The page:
Dopamine and the Neural "Now": Essay and Review of Addiction: A Disorder of Choice
SourcePerspectives on Psychological Science, 6, 2, (2011), pp. 150-155
Article / Letter to editor
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SW OZ BSI ON
Perspectives on Psychological Science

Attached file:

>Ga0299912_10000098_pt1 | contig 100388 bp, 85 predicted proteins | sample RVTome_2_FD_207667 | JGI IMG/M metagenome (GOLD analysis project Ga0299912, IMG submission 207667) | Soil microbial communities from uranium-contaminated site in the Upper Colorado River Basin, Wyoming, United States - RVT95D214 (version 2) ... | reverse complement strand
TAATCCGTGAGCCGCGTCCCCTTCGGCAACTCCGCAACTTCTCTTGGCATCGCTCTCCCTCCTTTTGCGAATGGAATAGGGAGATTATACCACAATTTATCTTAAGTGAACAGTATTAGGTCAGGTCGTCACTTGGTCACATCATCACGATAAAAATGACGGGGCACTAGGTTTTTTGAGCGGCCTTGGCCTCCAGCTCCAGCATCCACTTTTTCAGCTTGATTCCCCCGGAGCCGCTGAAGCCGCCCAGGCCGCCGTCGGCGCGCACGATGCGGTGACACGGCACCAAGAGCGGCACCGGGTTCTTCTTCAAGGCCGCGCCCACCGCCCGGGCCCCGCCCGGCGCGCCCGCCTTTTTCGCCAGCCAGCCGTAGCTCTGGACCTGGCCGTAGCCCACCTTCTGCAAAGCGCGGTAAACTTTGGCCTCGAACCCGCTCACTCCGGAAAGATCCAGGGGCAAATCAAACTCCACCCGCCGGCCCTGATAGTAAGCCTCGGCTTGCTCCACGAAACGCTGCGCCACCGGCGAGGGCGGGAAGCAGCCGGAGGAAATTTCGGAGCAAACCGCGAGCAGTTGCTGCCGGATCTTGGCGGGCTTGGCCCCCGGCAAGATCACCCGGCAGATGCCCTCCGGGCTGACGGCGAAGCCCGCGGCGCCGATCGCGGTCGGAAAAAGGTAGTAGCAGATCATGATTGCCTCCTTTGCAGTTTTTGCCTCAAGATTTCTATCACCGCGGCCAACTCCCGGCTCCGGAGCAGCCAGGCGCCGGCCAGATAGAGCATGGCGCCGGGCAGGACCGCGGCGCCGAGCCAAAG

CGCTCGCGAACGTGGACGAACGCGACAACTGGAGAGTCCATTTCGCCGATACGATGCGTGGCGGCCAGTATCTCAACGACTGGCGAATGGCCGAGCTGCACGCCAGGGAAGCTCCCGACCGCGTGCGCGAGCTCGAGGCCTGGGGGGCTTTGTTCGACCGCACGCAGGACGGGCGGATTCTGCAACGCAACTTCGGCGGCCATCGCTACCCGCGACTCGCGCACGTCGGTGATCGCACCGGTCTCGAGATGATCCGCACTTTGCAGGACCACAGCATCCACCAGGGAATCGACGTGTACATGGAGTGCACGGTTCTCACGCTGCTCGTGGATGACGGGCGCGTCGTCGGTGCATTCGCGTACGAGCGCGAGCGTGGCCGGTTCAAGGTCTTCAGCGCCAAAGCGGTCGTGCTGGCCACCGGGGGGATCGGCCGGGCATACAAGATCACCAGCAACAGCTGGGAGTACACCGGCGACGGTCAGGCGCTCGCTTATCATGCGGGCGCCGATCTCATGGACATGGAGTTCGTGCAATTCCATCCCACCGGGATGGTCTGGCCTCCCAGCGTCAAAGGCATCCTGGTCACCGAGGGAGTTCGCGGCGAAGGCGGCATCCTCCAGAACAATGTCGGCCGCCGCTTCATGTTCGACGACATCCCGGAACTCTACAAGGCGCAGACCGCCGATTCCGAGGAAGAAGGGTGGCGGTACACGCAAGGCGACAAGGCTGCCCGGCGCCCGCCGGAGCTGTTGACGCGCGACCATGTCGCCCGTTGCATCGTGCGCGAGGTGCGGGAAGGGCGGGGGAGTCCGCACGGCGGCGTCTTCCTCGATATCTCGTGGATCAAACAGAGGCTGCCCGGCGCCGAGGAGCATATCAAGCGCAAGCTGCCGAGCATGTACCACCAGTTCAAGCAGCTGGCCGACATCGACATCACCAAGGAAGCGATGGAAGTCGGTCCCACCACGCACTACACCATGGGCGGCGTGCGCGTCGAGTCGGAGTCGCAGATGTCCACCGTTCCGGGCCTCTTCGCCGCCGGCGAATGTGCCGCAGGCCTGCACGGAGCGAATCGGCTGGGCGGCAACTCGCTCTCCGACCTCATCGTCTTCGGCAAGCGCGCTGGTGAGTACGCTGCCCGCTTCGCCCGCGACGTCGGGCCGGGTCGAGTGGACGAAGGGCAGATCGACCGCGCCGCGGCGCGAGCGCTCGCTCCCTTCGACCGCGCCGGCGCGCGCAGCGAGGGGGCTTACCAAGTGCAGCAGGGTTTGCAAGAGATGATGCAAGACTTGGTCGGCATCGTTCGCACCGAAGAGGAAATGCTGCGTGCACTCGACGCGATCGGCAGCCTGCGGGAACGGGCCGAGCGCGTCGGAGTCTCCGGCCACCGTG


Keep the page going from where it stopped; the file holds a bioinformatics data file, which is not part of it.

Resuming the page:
Rather than view addiction as a disease, Heyman sees it as a choice-one that works like other choices, whereby immediate rewards outshine long-term gains. He rejects neuroscientific explanations of addictive behavior, because he believes they cast it as involuntary or disease-like. I argue that the disease-versus-choice debate creates a false dichotomy: Neuroscience does not have to frame addiction as a disease. Rather, it can help explain how addicts make impulsive choices in the moment and distort appraisal and decision-making habits in the long run. Specifically, the salience of drug-related cues is enhanced by dopamine activity in the ventral striatum, orbitofrontal cortex, and amygdala, due to the intense hedonic impact of repeated drug experiences. Moreover, dopamine-based craving peaks when drug (or alcohol or gambling) rewards become available, in the moment, and this rapid increase in attractiveness preempts rational judgment. Finally, repeated dopamine enhancement modifies brain structures to maximize the appeal of addictive activities, minimize the appeal of competing rewards, and undermine the cognitive capacities necessary to choose between them. I conclude that addiction is not a monolithic state but a recurrent series of choices that permit negotiation, and sometimes cooperation, between immediate and long-range goals.
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